Whether you’re single or in a long-term relationship, it’s totally normal to feel anxious about sharing your sexual fantasies with your partner. But while you might think your lurid fantasy of being spanked with a trout by a red-headed woman dressed as a Boxtroll is out of the ordinary, it most likely isn’t, according to this study analyzing how common various sexual fantasies are.
Conducted by researchers at the University of Montreal and published in the Journal of Sexual Medicine, the study sought to differentiate between “abnormal” and “atypical” fantasies by asking more than 1,000 men and women to describe their favorite sexual fantasies in detail, as well as rank a list of 55 sexual fantasies, from “giving fellatio” to “my sexual partner urinating on me.”
What the researchers found was that much like sexual preferences IRL, sexual fantasies vary so widely that only a very few fall outside the range of what’s statistically “normal” and what isn’t, as indicated by the full table of their findings below:
According to the researchers, a ranking of 2.3 percent or less means that a sexual fantasy is “rare,” while a ranking of 15.9 percent or less qualifies a fantasy as “unusual.” As you can see, most of the fantasies fall well outside that range. Only fantasies associated with cross-dressing, water sports (urinating on a partner, or having a partner urinate on you), pedophilia, and zoophilia fall into the “rare” or “unusual” categories for both genders.
Aside from that, most fantasies appear to be fairly common, although there’s some discrepancy between the genders. Men, for instance, are far more likely than women to report fantasizing about having sex with two women and/or “watching two women make love” (shocker), as well as engaging in extramarital relations, with 83.4 percent responding they fantasize about sleeping with someone who isn’t their spouse.
Women, however, are more likely to fantasize about sexually submissive acts, such as being tied up or being spanked or whipped, though they were more likely than men to note that they did not wish to actually engage in these acts in real life. (Strangely, women were also way more interested than men in having group “sex with more than three people, both men and women,” with 56.5 percent of women reporting this fantasy versus 15.8 percent of men. Guess now we know who’s watching all that gangbang porn on Redtube.)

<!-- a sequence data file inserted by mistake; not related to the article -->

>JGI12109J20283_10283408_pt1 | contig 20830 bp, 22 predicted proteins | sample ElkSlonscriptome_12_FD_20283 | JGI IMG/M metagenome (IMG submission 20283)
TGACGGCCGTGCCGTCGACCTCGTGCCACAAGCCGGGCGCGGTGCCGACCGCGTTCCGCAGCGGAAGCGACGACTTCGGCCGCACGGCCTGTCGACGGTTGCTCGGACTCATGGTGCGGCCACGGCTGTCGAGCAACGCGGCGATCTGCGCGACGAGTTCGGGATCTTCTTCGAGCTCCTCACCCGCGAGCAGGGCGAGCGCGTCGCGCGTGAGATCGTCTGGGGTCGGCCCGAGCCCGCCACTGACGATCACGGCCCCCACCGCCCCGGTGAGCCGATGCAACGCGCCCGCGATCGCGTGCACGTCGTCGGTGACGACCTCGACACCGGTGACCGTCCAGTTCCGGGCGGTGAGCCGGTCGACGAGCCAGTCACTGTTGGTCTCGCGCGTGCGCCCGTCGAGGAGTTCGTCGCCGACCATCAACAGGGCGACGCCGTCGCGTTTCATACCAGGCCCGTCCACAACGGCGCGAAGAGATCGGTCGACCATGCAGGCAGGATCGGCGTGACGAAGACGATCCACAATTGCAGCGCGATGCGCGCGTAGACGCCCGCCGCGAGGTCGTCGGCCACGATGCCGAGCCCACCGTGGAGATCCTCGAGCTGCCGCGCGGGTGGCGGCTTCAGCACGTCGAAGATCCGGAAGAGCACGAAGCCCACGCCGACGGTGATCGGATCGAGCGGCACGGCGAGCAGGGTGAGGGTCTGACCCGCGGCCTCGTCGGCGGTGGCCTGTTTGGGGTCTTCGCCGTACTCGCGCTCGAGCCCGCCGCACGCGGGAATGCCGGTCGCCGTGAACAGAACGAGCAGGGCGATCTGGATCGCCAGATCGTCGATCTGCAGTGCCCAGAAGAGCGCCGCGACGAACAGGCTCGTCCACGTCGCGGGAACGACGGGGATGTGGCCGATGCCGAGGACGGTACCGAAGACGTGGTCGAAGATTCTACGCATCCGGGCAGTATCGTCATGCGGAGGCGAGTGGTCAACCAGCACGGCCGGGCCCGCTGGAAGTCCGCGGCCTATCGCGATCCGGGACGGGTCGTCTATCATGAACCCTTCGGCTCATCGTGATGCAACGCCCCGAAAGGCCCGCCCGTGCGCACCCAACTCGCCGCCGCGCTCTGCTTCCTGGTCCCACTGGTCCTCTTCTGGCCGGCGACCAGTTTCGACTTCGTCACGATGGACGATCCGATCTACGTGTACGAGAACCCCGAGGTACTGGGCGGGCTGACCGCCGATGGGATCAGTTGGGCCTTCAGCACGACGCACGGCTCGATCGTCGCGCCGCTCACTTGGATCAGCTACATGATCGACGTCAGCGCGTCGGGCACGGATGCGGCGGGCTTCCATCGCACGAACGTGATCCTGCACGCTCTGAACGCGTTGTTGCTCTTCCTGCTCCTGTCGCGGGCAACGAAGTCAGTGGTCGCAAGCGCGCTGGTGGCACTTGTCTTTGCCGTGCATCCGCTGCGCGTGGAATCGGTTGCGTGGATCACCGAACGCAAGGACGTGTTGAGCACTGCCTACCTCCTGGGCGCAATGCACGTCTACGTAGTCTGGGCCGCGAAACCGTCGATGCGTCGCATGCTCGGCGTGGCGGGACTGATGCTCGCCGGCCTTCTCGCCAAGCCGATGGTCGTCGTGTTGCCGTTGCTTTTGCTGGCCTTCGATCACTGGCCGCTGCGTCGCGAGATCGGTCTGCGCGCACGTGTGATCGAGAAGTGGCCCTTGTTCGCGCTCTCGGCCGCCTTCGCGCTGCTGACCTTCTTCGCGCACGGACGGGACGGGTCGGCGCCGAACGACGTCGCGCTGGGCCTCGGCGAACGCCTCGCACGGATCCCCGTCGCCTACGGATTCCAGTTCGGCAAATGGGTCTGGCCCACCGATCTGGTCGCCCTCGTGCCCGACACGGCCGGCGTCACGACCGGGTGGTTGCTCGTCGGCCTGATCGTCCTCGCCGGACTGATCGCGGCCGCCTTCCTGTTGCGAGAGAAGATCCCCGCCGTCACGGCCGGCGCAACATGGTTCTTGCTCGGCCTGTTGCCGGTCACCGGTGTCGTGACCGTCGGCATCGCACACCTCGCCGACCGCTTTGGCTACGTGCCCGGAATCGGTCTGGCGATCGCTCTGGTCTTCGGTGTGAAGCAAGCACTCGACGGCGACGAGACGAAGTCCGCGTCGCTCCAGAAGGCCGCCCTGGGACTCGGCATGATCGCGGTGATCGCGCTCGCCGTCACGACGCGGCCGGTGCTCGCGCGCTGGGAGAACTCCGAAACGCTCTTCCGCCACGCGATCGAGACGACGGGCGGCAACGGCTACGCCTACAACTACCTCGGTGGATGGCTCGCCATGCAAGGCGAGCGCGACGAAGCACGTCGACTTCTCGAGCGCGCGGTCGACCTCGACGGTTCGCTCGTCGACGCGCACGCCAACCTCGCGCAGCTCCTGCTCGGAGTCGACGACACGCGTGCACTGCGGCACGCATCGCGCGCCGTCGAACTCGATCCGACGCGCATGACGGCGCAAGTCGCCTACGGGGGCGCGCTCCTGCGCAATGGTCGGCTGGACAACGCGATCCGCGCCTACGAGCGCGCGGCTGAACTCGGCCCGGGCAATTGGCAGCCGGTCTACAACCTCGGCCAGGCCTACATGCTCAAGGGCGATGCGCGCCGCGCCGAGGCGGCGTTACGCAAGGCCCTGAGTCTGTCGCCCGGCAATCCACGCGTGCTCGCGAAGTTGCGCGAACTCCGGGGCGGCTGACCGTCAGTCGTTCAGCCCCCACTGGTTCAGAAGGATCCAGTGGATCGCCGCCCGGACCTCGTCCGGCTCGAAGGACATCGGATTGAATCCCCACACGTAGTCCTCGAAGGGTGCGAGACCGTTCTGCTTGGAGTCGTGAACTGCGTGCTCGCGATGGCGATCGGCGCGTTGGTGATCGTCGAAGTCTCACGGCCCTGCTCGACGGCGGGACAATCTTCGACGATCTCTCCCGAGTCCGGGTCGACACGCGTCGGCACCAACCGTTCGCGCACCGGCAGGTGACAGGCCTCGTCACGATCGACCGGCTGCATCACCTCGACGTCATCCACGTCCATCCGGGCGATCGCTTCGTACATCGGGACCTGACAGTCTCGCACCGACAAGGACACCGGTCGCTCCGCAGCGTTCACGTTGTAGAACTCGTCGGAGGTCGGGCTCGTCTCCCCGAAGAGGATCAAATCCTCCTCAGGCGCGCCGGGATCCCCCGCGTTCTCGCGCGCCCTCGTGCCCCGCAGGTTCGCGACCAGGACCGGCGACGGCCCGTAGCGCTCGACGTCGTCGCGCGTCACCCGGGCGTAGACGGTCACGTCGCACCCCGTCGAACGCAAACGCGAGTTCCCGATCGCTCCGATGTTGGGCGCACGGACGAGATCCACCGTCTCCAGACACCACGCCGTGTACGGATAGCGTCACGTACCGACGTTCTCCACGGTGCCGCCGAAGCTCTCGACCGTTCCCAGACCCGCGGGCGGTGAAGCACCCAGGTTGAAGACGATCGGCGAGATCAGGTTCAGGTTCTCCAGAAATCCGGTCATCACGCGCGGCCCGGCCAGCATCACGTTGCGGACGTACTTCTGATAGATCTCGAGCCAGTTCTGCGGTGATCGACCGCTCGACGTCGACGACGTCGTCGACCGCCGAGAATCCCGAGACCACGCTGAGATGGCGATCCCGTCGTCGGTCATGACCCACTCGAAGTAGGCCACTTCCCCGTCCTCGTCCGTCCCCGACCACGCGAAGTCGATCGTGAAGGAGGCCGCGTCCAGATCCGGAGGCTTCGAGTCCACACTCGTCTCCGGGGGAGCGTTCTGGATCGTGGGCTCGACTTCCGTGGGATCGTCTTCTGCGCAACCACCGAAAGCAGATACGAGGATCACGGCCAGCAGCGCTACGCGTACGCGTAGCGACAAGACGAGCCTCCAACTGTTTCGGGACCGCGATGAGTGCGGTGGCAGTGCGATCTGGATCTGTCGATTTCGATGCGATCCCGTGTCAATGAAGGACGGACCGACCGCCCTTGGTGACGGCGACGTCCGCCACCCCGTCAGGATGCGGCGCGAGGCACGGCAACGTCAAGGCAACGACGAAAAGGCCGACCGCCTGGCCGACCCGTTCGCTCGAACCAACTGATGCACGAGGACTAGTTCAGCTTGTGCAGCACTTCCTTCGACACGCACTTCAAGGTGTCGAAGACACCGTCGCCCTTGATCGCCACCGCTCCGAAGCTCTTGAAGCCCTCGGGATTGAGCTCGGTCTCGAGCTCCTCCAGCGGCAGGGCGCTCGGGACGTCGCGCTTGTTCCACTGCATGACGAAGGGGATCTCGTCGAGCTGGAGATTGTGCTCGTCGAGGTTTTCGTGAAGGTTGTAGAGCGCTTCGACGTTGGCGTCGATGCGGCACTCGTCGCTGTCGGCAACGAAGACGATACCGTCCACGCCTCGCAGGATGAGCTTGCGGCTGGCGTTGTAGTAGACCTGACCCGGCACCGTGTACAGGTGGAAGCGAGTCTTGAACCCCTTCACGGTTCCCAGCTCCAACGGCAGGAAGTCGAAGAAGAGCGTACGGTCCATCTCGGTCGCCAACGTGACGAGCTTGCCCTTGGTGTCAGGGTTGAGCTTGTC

Perhaps surprisingly, however, the most common fantasy for both men and women was the same: When asked if they “like to feel romantic emotions during a sexual relationship,” 92.2 women responded affirmatively, as did 88.3 percent of men. Sorry, gender difference proponents: Looks like there’s less of a difference between the sexes after all.
Of course, there are a number of obvious problems with the study, chief among them being that the sample isn’t exactly representative: For instance, 85.1 percent of the respondents self-identified as heterosexual, with only 3.6 percent reporting that they identified as homosexual. Because the study doesn’t differentiate between the two groups in the final numbers, it’s reasonable to conclude that some of these fantasies—say, “having homosexual (or gay) sex,” or “watching two men make love”—would be much more common with a higher number of LGBTQ respondents.
It’s also unclear exactly what a “normal” sexual fantasy entails, or how helpful it is to group sexual fantasies according to how “normal” or “abnormal” they are. Although the researchers use the term “normal” from a statistical point of view, rather than as a value judgment, human sexual desire is so incredibly wide-ranging and nuanced and complex that there are no norms or standards governing it; in fact, it’s pretty rare to find a fetish or paraphilia or fantasy that at least a dozen other people on Earth don’t share. While some fantasies might be more common than others among different groups of people, when it comes to what people like to do in bed, there is no “normal”; to a certain degree, we’re all freaky-deaky kinksters, every last one of us.
H/T Independent | Photo by azadam/flickr (CC BY-SA 2.0)